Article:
Wounded Military Dog Receives Highest War Medal

A heroic German Shepherd that lost a leg when an IED detonated beneath her was awarded the world’s highest honor for service dogs during a ceremony on Tuesday.

Lucca, who successfully completed 400 missions in Iraq and Afghanistan and protected thousands of troops during her six years of service, received the People’s Dispensary for Sick Animals (PDSA) Dickin Medal this week.

She is the first Marine Corps dog to receive the medal, which is considered the top honor for military service animals around the world.

Her handler, Sgt. Christopher Willingham, told Sky News that it was an “incredible honor” to receive the award on Lucca’s behalf. “It is very humbling to be part of this entire process,” he said. “I think more importantly is that Lucca’s accomplishments are going to help bring awareness and recognition to all our military working dogs and their handlers.”

Lucca’s career ended in March 2012 when she lost her leg and suffered chest burns after an IED bomb exploded beneath her while serving in Afghanistan.

Cpl. Juan Rodriguez, who was her handler at the time, stayed by her side throughout each step of Lucca’s recovery. “The explosion was huge and I immediately feared the worst for Lucca,” he reported in the PDSA press release. “I ran to her and saw her struggling to get up. I picked her up and ran to the shelter of a nearby tree line, applied a tourniquet to her injured leg and called the medics to collect us.”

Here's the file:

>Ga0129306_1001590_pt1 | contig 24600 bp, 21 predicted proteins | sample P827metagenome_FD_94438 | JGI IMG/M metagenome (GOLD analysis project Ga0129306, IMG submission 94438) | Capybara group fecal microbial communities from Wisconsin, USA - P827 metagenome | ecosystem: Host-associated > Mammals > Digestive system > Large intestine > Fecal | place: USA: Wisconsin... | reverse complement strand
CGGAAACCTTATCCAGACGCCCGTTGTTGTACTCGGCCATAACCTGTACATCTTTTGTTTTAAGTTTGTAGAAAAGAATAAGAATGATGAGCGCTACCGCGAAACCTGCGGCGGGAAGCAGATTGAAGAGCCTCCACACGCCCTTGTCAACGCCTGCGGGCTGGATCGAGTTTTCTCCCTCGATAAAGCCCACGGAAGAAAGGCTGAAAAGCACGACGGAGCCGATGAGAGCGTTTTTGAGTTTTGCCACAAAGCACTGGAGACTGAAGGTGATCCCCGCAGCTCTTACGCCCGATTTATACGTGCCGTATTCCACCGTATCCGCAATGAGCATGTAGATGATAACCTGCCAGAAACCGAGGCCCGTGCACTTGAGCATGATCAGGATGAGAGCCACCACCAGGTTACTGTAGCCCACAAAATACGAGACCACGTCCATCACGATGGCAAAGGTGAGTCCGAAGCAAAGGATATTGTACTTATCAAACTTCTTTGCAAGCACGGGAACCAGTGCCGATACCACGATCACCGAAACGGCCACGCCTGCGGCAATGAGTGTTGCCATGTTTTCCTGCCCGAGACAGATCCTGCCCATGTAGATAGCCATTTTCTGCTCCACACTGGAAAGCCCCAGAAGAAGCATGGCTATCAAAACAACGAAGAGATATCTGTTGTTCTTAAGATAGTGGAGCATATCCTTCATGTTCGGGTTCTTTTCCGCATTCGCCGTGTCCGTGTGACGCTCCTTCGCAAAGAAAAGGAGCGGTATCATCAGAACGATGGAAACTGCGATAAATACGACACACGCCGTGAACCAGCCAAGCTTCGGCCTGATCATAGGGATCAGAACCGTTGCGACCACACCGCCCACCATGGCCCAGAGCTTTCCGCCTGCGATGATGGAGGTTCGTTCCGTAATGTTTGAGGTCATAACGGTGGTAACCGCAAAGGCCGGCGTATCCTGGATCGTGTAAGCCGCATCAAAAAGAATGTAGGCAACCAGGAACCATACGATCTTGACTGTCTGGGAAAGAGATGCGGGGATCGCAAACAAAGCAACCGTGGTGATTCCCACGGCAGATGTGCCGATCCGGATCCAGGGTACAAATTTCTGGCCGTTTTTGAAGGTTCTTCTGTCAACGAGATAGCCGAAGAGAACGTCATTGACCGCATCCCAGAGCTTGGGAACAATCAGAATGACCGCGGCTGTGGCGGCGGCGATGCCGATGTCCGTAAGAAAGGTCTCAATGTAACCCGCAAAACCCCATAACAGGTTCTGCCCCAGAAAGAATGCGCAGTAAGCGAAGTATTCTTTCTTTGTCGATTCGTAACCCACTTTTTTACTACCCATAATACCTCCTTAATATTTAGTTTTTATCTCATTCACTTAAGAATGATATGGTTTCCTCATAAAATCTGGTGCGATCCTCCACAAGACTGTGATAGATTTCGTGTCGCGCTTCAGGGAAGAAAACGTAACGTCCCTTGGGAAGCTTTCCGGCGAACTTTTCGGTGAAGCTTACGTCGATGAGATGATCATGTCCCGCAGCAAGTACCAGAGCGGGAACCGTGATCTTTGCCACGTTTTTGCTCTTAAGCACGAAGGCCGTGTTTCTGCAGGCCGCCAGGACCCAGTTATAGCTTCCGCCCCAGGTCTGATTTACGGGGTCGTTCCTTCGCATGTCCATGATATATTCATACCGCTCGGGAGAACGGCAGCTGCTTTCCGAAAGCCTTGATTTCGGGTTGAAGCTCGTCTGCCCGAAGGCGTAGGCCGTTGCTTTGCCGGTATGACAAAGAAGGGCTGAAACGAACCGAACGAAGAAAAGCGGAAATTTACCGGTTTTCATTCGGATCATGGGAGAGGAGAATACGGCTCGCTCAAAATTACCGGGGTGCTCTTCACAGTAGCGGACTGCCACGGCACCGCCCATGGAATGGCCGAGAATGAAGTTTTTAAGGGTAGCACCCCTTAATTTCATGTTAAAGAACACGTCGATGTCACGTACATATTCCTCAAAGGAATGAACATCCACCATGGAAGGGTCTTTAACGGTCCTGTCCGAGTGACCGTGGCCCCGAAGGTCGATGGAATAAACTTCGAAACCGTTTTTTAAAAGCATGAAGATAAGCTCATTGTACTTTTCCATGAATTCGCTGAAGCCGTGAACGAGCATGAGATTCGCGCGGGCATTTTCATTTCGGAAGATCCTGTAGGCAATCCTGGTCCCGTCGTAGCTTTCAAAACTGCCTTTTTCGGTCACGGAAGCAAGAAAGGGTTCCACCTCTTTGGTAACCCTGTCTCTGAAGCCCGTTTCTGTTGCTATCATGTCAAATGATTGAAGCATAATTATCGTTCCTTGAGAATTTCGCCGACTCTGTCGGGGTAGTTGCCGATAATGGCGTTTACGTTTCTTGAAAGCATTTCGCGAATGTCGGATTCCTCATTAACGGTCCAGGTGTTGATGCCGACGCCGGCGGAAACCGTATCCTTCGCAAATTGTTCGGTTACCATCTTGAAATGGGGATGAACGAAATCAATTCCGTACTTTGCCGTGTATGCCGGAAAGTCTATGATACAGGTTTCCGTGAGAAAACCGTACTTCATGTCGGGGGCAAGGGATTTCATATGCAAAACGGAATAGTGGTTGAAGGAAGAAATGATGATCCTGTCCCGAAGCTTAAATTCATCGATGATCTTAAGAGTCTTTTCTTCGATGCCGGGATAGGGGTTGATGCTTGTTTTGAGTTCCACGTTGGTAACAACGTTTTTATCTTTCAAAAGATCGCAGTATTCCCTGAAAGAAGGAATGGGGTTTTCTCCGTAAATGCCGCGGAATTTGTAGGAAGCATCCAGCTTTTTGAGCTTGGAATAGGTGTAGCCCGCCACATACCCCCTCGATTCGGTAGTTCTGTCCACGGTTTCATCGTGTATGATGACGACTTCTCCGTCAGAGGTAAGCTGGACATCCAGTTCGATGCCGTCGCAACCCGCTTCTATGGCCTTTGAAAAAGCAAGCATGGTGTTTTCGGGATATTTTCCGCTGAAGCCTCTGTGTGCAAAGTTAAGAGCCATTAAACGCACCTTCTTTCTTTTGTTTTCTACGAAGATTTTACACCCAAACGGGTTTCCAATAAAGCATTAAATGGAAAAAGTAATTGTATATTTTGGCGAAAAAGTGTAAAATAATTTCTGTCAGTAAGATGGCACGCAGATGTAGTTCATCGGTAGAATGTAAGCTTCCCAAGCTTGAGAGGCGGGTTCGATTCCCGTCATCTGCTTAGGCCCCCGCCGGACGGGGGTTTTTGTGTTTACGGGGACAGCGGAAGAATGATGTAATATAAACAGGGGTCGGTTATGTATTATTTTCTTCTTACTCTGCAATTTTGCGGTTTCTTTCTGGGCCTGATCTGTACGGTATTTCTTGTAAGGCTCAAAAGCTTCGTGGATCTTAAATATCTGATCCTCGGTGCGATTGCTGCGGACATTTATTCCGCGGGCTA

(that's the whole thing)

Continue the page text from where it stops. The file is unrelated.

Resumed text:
“She had saved my life on so many occasions; I had to make sure that I was there for her when she needed me.”

After ten days and leg amputation surgery, Lucca was up and walking again. Today, Lucca is retired and lives with Sgt. Chris Willingham and his family in California.

“She is the only reason I made it home to my family and I am fortunate to have served with her,” Willingham said. “Today, I do my best to keep her spoiled in her well-deserved retirement.”

Lucca isn’t the only dog to receive this award. Check out Treo, the world’s most highly decorated military dog .

h/t: sky news